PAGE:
By Austin Prickett, Staff Writer
Enid News and Eagle
A full crowd was on hand Friday morning at Chisholm High School as Tyler Zander recalled Aug. 4, 2011 — a day that changed his life and that of another teen.
Zander and Bryce Gannon both lost legs in a grain auger accident that day while working for Zaloudek Grain Co. in Kremlin.
He presented his story and pictures to students, family and friends.
Zander began the presentation by saying everyone seems to get the wrong idea about the accident.
“The lessons I have learned and the opportunities I have gained are so much more than a leg to me,” Zander said.
He said he remembers hearing Gannon yell out as he went into the auger, and after yelling to a co-worker to flip the emergency shut-off switch, Zander decided to help Gannon.
“I just couldn’t stand there and watch,” Zander said.
He then straddled the auger and began helping Gannon. Zander said he must have slipped in, because he soon felt himself pulled into the auger, too.
The machinery was stopped, and paramedics and emergency responders were called in to the scene to extract the teens. Zander was stuck in the auger for an hour and 20 minutes.
He said remembers seeing the bad expressions on the faces of emergency responders.
“That’s when I got calm,” Zander said. “I wasn’t worried. I kept thinking that I should be more worried.”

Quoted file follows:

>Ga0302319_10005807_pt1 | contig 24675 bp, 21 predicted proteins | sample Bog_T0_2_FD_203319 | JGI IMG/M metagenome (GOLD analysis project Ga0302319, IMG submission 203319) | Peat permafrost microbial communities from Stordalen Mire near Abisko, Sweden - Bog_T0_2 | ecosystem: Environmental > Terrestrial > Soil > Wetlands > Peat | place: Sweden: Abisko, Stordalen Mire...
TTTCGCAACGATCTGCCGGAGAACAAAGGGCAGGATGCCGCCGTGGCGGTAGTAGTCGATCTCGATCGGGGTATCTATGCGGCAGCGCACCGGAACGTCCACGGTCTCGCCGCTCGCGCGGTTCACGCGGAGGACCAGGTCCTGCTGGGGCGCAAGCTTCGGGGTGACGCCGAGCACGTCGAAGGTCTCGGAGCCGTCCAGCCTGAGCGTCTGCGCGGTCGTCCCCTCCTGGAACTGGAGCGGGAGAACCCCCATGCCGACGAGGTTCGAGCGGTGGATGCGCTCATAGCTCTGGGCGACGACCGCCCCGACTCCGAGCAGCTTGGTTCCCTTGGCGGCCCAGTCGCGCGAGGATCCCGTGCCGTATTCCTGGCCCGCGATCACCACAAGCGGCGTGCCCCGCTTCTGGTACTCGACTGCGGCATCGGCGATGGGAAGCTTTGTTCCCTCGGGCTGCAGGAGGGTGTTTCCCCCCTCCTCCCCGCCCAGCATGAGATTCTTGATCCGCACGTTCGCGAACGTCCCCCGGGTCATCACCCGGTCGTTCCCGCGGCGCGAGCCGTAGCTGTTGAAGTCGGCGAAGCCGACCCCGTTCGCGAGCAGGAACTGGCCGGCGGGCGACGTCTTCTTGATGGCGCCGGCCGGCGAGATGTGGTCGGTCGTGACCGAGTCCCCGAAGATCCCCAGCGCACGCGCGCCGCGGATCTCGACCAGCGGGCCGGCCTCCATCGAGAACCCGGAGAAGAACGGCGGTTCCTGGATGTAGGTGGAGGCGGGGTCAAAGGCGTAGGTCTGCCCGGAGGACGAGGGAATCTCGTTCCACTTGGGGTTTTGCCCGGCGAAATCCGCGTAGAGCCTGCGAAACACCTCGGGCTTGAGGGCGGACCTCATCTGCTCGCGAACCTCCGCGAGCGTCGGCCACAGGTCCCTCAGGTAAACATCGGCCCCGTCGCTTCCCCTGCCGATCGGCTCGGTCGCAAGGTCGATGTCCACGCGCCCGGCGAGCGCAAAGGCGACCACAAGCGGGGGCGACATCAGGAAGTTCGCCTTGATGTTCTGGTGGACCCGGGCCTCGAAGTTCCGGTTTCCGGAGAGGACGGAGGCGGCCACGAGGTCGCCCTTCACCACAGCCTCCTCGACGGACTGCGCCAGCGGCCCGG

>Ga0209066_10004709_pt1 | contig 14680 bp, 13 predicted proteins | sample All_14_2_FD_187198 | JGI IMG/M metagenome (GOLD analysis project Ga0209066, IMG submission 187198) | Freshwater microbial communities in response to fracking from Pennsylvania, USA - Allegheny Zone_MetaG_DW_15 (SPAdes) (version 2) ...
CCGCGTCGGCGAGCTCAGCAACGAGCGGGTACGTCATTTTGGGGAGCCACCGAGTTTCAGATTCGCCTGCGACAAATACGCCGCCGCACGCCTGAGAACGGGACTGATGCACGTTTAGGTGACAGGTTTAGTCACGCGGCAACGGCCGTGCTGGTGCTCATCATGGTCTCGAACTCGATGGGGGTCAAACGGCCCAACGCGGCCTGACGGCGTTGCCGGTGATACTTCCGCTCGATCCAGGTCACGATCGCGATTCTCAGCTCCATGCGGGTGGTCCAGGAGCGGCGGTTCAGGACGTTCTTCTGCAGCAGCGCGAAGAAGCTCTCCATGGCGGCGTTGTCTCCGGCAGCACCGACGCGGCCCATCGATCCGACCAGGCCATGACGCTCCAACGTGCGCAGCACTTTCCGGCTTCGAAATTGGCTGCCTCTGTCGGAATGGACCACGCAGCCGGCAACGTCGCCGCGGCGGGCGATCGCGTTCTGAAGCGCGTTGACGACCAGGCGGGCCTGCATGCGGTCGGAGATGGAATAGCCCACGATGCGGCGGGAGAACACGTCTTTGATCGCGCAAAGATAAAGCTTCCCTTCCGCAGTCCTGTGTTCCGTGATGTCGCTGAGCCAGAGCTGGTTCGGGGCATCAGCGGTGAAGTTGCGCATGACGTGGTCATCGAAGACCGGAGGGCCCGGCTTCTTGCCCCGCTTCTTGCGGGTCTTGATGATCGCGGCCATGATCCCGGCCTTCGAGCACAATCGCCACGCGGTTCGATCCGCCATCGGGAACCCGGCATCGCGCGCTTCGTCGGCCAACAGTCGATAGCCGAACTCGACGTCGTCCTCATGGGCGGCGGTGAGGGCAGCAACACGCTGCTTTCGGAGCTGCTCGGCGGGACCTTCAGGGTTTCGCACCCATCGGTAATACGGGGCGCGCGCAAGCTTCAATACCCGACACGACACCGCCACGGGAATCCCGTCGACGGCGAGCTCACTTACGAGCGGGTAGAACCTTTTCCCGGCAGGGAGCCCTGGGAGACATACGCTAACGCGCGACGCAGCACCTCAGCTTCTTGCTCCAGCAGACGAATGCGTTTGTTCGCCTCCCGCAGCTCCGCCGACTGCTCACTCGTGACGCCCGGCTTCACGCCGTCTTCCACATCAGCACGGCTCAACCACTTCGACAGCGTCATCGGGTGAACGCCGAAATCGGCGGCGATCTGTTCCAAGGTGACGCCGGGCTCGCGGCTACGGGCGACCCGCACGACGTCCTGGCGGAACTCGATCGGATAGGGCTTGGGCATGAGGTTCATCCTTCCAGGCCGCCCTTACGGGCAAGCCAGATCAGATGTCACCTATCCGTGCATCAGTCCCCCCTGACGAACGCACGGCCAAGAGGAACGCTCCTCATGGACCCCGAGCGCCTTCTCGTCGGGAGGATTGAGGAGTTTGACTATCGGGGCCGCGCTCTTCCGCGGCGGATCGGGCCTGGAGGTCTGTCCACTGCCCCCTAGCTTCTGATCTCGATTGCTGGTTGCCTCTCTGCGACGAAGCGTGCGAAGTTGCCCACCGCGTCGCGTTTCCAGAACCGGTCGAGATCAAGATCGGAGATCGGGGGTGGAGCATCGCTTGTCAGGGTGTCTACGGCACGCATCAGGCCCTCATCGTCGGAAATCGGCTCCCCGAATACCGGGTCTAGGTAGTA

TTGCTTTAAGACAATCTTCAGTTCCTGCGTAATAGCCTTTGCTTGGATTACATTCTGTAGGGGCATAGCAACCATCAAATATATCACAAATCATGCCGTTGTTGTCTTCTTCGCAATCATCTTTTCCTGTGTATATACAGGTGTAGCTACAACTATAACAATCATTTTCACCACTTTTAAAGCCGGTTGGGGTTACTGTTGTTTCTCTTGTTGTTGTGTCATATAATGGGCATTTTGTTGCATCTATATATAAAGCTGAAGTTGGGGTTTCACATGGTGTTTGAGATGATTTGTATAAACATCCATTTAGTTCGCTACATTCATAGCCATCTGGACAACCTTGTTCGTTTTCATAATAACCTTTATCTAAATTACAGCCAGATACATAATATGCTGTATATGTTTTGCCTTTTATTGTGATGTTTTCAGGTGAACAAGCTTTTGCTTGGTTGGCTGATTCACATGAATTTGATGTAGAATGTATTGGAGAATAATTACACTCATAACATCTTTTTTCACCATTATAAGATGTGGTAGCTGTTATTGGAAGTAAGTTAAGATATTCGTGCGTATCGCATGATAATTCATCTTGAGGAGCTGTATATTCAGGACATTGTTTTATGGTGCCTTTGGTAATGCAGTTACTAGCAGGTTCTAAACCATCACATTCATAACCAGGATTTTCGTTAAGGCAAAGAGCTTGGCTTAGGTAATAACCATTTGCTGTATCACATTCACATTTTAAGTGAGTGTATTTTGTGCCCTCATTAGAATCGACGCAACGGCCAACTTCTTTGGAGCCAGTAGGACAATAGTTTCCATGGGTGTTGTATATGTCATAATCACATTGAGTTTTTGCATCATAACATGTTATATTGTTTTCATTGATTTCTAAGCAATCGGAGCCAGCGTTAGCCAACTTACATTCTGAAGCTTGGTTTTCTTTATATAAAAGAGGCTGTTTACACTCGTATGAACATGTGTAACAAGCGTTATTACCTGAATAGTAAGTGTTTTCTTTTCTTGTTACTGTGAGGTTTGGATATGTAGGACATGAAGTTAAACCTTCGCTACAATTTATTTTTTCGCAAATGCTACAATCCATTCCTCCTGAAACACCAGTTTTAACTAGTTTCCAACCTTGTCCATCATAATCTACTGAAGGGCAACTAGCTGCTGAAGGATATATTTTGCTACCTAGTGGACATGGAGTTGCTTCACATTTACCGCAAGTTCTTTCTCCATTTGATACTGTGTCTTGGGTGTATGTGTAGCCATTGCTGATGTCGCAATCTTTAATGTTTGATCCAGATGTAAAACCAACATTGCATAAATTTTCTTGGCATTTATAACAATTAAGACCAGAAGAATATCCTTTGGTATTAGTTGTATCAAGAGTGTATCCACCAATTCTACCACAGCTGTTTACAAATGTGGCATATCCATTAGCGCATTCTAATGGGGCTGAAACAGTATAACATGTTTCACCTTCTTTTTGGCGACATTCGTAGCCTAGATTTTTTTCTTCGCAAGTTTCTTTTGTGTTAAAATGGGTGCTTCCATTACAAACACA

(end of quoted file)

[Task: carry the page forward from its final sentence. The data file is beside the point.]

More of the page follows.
As the emergency responders freed him, Zander described almost passing out from the pain.
He was flown to OU Medical Center in Oklahoma City and given a 50/50 chance of surviving the accident. Zander suffered a split pelvis, multiple infections and a tear in his bladder.
“My trauma surgeon told me my split pelvis was the worst he had ever seen,” Zander said.
Though Zander said he felt hopeless at times, he stuck to a motto he heard from a fellow amputee: One more thing, one more time.
“I was told I would be in the hospital for a year, but after two and a half months, I came home,” he said.
Zander, who had been told he would be in a wheelchair for an extended period of time, is walking with the aid of crutches.
“It was a reawakening at 17 years old. I realized I wasn’t in control of everything,” Zander said.
One of the things he takes the most joy from is meeting with fellow amputees and helping them with their problems.
“If this didn’t happen, I would have been someone who found happiness in the wrong things,” Zander said.
Prior to the presentation, the crowd sang to Zander in celebration of his 18th birthday, which was Friday.
Zander ended the presentation on an upbeat note.
“It’s not what you see,” he said, “it’s how you see it.”